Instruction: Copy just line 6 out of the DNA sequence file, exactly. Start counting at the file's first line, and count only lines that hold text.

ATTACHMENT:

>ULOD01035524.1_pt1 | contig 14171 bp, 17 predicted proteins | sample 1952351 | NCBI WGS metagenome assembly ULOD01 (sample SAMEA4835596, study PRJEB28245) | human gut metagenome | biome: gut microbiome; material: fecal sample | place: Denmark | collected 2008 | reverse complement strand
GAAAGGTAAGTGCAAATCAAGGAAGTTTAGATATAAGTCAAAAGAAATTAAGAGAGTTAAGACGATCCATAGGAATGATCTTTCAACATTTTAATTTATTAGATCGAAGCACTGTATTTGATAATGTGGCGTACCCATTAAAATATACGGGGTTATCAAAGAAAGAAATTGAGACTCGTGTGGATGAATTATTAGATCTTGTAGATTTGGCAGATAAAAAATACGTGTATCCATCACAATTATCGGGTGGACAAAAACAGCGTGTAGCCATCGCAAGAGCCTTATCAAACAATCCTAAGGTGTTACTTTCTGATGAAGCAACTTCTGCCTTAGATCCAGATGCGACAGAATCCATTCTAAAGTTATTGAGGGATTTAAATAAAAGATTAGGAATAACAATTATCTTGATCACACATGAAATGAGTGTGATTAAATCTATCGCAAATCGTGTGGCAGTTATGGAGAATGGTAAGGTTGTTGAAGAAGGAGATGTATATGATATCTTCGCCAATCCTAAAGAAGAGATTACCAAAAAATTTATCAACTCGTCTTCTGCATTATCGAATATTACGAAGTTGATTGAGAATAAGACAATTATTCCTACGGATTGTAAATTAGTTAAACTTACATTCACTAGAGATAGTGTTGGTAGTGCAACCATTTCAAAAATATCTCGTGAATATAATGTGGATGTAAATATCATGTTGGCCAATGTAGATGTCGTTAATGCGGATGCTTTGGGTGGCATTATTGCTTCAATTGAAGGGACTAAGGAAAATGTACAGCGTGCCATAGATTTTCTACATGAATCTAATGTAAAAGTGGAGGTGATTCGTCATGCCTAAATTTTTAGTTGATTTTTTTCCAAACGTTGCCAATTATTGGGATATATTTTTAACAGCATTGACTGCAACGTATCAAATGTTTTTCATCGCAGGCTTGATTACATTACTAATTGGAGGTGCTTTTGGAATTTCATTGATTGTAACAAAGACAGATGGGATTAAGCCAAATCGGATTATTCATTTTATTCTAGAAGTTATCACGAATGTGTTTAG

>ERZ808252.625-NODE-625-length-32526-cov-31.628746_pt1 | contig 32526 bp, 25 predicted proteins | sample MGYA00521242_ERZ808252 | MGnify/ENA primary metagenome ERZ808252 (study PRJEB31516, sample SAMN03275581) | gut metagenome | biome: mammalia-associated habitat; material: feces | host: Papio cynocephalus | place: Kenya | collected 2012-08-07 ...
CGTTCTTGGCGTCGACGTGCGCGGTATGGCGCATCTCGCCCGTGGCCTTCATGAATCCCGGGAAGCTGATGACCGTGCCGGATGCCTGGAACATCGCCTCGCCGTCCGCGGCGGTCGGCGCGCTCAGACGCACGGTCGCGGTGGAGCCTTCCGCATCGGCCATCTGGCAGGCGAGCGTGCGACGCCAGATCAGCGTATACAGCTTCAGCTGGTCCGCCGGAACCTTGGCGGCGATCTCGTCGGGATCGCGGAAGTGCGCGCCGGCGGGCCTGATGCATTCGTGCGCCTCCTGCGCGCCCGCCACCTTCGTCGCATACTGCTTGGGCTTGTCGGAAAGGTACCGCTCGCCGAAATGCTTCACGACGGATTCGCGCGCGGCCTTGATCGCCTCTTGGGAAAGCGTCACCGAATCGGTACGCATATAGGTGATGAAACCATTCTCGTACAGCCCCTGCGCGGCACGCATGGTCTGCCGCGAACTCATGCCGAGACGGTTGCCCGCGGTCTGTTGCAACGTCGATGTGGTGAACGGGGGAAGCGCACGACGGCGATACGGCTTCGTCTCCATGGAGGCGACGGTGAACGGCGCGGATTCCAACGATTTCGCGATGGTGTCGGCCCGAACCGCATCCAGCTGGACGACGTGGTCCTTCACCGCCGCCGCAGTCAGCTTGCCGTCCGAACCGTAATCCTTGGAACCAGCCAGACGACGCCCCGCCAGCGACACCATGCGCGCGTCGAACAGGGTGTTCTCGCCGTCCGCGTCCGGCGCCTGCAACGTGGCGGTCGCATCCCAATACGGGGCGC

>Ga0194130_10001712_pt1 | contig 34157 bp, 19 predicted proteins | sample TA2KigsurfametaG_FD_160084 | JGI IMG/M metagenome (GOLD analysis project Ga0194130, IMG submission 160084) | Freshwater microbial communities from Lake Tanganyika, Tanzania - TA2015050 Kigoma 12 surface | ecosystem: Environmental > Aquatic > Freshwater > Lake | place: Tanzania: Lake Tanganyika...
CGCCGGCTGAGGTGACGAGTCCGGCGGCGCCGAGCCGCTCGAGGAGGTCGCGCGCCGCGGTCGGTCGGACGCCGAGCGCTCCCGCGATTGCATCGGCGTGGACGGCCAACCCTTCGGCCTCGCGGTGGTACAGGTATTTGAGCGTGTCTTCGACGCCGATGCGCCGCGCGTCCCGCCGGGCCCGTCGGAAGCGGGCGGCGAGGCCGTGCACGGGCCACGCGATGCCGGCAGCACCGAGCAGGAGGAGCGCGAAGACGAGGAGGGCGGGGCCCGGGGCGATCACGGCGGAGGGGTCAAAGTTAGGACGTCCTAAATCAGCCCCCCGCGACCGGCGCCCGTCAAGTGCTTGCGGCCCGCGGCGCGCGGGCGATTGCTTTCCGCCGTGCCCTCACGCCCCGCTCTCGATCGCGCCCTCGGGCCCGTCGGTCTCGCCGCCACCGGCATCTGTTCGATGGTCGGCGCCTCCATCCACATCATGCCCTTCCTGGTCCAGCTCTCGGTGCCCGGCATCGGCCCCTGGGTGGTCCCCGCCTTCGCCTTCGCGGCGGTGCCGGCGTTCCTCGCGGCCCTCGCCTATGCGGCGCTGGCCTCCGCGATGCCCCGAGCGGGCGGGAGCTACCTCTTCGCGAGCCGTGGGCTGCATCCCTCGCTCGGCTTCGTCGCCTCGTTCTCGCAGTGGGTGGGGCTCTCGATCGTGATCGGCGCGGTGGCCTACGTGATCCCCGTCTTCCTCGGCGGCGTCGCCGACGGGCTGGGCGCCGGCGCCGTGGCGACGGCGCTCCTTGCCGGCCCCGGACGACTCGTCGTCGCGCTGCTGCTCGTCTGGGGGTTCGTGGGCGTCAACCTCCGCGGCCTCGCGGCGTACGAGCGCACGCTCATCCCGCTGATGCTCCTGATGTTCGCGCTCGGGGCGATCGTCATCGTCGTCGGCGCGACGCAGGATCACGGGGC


CGCCGGCTGAGGTGACGAGTCCGGCGGCGCCGAGCCGCTCGAGGAGGTCGCGCGCCGCGGTCGGTCGGACGCCGAGCGCTCCCGCGATTGCATCGGCGTGGACGGCCAACCCTTCGGCCTCGCGGTGGTACAGGTATTTGAGCGTGTCTTCGACGCCGATGCGCCGCGCGTCCCGCCGGGCCCGTCGGAAGCGGGCGGCGAGGCCGTGCACGGGCCACGCGATGCCGGCAGCACCGAGCAGGAGGAGCGCGAAGACGAGGAGGGCGGGGCCCGGGGCGATCACGGCGGAGGGGTCAAAGTTAGGACGTCCTAAATCAGCCCCCCGCGACCGGCGCCCGTCAAGTGCTTGCGGCCCGCGGCGCGCGGGCGATTGCTTTCCGCCGTGCCCTCACGCCCCGCTCTCGATCGCGCCCTCGGGCCCGTCGGTCTCGCCGCCACCGGCATCTGTTCGATGGTCGGCGCCTCCATCCACATCATGCCCTTCCTGGTCCAGCTCTCGGTGCCCGGCATCGGCCCCTGGGTGGTCCCCGCCTTCGCCTTCGCGGCGGTGCCGGCGTTCCTCGCGGCCCTCGCCTATGCGGCGCTGGCCTCCGCGATGCCCCGAGCGGGCGGGAGCTACCTCTTCGCGAGCCGTGGGCTGCATCCCTCGCTCGGCTTCGTCGCCTCGTTCTCGCAGTGGGTGGGGCTCTCGATCGTGATCGGCGCGGTGGCCTACGTGATCCCCGTCTTCCTCGGCGGCGTCGCCGACGGGCTGGGCGCCGGCGCCGTGGCGACGGCGCTCCTTGCCGGCCCCGGACGACTCGTCGTCGCGCTGCTGCTCGTCTGGGGGTTCGTGGGCGTCAACCTCCGCGGCCTCGCGGCGTACGAGCGCACGCTCATCCCGCTGATGCTCCTGATGTTCGCGCTCGGGGCGATCGTCATCGTCGTCGGCGCGACGCAGGATCACGGGGC